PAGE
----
It’s funny, but just a few weeks before the announcement VMware’s Chief Data Center architect, Scott Davis, told me at Storage Networking World that vSphere would double I/O performance. I thought this was a bold statement at the time, but VMware went further in their official documents, claiming 3x improvement. Now we have an on-stage admission that it could be up to 4x! This is serious stuff, folks: Can VMware really do 400,000 IOPS?
One question is whether these IOPS improvements require the new VMDirectPath I/O for Storage, which binds a physical Fibre Channel HBA to a single guest OS, or if they’re generalized across all systems.
vCenter now includes more storage information:
- Each VM and ESX in the inventory has a tab showing storage information and allowing users to set alarms on storage use – setting capacity alarms becomes extremely important when thin provisioning is used!
- vCenter inventory has a view showing datastore details
- There’s also a nice storage topology map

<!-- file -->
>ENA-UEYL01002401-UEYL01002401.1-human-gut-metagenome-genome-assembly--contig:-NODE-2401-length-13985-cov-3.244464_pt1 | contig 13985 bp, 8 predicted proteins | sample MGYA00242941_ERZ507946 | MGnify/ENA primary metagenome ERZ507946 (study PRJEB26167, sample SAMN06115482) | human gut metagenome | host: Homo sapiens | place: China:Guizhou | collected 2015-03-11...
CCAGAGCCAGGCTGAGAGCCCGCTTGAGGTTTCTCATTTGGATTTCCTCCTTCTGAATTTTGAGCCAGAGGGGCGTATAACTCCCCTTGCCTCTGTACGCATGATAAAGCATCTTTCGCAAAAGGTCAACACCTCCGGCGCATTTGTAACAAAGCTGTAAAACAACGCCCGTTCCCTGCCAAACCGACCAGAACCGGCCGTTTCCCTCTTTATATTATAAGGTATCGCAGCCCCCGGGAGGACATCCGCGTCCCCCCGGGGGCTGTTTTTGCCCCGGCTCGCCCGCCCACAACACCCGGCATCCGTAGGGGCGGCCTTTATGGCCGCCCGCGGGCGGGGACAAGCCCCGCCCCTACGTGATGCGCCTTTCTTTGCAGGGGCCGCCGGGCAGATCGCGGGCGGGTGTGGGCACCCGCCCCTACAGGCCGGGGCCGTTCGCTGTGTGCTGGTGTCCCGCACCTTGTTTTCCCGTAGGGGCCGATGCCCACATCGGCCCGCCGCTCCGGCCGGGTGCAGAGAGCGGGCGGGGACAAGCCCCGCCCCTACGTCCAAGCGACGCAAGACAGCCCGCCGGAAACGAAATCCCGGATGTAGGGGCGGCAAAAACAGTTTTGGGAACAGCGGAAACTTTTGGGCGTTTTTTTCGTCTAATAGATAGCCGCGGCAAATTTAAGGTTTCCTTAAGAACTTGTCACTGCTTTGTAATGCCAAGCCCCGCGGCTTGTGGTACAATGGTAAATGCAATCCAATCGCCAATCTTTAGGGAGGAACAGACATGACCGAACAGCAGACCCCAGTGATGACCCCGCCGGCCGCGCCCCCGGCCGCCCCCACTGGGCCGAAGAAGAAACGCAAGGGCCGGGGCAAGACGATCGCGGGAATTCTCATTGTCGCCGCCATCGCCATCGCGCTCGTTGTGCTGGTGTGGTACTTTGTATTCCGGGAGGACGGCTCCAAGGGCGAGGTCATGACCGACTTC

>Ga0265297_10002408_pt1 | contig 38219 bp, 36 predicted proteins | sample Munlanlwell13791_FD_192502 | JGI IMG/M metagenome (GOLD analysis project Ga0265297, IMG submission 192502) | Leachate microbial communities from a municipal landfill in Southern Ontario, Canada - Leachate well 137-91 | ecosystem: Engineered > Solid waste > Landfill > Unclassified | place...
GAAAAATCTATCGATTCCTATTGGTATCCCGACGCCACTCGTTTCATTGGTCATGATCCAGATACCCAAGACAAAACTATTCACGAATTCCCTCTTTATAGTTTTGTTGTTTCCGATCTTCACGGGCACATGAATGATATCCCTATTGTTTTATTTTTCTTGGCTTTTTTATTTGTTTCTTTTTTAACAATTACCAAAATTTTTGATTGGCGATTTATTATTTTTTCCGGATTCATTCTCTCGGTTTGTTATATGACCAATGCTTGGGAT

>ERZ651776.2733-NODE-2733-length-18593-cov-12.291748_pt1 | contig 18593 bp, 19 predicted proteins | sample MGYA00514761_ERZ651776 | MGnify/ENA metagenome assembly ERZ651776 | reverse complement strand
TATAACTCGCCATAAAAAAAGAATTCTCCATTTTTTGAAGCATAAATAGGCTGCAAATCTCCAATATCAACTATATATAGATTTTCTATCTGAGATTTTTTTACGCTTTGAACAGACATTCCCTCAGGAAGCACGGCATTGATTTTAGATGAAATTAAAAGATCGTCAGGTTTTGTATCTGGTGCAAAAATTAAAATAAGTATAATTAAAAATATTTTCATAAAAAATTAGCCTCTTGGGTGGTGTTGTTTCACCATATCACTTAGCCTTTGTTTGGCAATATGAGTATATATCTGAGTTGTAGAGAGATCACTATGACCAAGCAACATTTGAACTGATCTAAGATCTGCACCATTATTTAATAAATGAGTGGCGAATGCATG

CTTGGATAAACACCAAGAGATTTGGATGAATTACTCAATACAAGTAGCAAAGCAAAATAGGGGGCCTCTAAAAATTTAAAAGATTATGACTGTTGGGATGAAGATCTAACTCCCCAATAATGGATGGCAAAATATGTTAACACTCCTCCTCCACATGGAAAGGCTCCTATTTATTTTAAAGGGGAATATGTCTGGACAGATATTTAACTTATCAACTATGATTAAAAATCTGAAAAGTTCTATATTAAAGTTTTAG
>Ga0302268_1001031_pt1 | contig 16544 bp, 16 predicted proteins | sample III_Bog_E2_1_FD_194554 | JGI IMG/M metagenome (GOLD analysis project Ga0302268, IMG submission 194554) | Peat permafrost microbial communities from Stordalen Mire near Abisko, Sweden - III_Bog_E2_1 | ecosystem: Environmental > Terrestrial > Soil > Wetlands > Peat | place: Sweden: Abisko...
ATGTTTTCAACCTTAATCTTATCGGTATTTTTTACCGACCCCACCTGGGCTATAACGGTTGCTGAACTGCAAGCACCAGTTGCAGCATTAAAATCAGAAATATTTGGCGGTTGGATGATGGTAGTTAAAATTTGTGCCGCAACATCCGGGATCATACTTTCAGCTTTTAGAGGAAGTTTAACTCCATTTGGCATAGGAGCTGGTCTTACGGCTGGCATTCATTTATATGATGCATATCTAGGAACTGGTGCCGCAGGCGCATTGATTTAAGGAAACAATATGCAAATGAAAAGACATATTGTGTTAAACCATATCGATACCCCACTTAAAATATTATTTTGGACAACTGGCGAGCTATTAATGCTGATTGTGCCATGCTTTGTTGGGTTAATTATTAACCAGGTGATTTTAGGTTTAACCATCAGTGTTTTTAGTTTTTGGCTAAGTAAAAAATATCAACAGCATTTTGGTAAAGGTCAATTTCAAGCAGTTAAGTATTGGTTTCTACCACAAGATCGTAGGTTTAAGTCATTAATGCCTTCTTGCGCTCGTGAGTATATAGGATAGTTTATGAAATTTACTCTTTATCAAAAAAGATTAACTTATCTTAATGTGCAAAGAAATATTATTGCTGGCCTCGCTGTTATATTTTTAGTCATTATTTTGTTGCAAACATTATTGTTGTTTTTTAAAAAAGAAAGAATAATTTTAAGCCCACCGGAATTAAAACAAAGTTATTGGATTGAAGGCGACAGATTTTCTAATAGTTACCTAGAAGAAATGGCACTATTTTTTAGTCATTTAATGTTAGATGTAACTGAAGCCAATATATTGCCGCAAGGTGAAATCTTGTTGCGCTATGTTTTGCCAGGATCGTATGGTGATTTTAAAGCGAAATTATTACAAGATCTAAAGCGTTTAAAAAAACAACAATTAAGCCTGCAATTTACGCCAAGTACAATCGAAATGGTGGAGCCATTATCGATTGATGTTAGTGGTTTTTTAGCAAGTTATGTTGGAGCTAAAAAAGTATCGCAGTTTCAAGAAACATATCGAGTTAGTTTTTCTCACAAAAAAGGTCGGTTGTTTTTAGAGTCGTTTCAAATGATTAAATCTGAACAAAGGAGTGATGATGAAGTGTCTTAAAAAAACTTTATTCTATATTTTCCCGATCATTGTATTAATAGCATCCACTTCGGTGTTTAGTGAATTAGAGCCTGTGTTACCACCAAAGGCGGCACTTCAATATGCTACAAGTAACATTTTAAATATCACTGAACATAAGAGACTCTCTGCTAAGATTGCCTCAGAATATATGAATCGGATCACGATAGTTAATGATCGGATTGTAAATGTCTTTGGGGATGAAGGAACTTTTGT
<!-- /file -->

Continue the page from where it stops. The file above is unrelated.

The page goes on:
Data Protection APIs (Updated)
VMware also enhanced the APIs for consolidated backup (VCB) into “vStorage Data Protection”. Available only with Advanced or Enterprise licenses, these APIs allow enterprise backup vendors to develop specific integration with VMware without VCB in the middle. All versions of ESX include this vStorage API and boast VCB support. Standard and Essentials licenses do not include vCenter Data Recovery, a standalone disk-to-disk backup capability for virtual machines.
vSphere is loaded with storage improvements, though many seem like incremental updates rather than new features. Admins will welcome thin provisioning support, and the full integration of Storage VMotion is certainly welcome, but I think the changes to vCenter will be most noticeable. I’ll be looking into EMC’s PowerPath/VE and the amazing I/O improvements as we move forward and learn more about the next ESX!